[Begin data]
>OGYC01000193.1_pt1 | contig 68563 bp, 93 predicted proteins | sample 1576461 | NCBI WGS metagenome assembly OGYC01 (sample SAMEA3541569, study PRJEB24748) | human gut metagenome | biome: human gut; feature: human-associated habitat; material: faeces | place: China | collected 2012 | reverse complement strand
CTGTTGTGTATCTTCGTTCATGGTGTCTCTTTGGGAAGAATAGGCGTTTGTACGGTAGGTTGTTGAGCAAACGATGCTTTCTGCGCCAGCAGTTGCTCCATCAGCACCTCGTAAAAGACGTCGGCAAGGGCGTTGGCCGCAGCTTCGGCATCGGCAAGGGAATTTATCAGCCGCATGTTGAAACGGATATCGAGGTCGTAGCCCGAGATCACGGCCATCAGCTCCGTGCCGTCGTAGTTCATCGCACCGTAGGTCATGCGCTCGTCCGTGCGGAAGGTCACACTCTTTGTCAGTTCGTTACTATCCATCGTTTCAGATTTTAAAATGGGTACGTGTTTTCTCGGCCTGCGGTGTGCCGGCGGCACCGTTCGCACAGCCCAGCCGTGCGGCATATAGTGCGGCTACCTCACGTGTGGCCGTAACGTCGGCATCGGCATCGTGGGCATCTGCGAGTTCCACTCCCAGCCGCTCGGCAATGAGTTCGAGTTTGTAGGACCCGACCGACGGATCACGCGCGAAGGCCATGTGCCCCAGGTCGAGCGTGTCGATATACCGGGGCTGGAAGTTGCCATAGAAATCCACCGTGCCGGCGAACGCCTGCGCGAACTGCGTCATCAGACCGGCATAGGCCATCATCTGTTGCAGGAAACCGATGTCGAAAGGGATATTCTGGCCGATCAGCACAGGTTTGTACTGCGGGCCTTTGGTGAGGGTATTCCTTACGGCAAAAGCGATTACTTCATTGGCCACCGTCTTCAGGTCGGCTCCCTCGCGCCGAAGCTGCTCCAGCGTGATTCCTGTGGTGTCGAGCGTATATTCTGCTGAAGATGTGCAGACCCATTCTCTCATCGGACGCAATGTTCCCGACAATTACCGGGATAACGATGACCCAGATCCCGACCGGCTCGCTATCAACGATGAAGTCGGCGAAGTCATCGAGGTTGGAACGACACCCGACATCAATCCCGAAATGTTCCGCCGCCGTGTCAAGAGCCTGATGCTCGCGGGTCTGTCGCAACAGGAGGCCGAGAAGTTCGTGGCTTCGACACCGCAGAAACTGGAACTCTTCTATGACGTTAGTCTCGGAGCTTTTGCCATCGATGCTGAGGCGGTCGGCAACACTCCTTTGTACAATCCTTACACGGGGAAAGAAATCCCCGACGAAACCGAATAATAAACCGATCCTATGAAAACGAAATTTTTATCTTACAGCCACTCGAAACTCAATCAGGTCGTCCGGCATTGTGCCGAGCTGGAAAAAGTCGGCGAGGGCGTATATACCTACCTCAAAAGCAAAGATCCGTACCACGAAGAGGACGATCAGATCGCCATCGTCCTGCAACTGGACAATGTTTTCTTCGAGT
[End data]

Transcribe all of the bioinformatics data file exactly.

>OGYC01000193.1_pt1 | contig 68563 bp, 93 predicted proteins | sample 1576461 | NCBI WGS metagenome assembly OGYC01 (sample SAMEA3541569, study PRJEB24748) | human gut metagenome | biome: human gut; feature: human-associated habitat; material: faeces | place: China | collected 2012 | reverse complement strand
CTGTTGTGTATCTTCGTTCATGGTGTCTCTTTGGGAAGAATAGGCGTTTGTACGGTAGGTTGTTGAGCAAACGATGCTTTCTGCGCCAGCAGTTGCTCCATCAGCACCTCGTAAAAGACGTCGGCAAGGGCGTTGGCCGCAGCTTCGGCATCGGCAAGGGAATTTATCAGCCGCATGTTGAAACGGATATCGAGGTCGTAGCCCGAGATCACGGCCATCAGCTCCGTGCCGTCGTAGTTCATCGCACCGTAGGTCATGCGCTCGTCCGTGCGGAAGGTCACACTCTTTGTCAGTTCGTTACTATCCATCGTTTCAGATTTTAAAATGGGTACGTGTTTTCTCGGCCTGCGGTGTGCCGGCGGCACCGTTCGCACAGCCCAGCCGTGCGGCATATAGTGCGGCTACCTCACGTGTGGCCGTAACGTCGGCATCGGCATCGTGGGCATCTGCGAGTTCCACTCCCAGCCGCTCGGCAATGAGTTCGAGTTTGTAGGACCCGACCGACGGATCACGCGCGAAGGCCATGTGCCCCAGGTCGAGCGTGTCGATATACCGGGGCTGGAAGTTGCCATAGAAATCCACCGTGCCGGCGAACGCCTGCGCGAACTGCGTCATCAGACCGGCATAGGCCATCATCTGTTGCAGGAAACCGATGTCGAAAGGGATATTCTGGCCGATCAGCACAGGTTTGTACTGCGGGCCTTTGGTGAGGGTATTCCTTACGGCAAAAGCGATTACTTCATTGGCCACCGTCTTCAGGTCGGCTCCCTCGCGCCGAAGCTGCTCCAGCGTGATTCCTGTGGTGTCGAGCGTATATTCTGCTGAAGATGTGCAGACCCATTCTCTCATCGGACGCAATGTTCCCGACAATTACCGGGATAACGATGACCCAGATCCCGACCGGCTCGCTATCAACGATGAAGTCGGCGAAGTCATCGAGGTTGGAACGACACCCGACATCAATCCCGAAATGTTCCGCCGCCGTGTCAAGAGCCTGATGCTCGCGGGTCTGTCGCAACAGGAGGCCGAGAAGTTCGTGGCTTCGACACCGCAGAAACTGGAACTCTTCTATGACGTTAGTCTCGGAGCTTTTGCCATCGATGCTGAGGCGGTCGGCAACACTCCTTTGTACAATCCTTACACGGGGAAAGAAATCCCCGACGAAACCGAATAATAAACCGATCCTATGAAAACGAAATTTTTATCTTACAGCCACTCGAAACTCAATCAGGTCGTCCGGCATTGTGCCGAGCTGGAAAAAGTCGGCGAGGGCGTATATACCTACCTCAAAAGCAAAGATCCGTACCACGAAGAGGACGATCAGATCGCCATCGTCCTGCAACTGGACAATGTTTTCTTCGAGT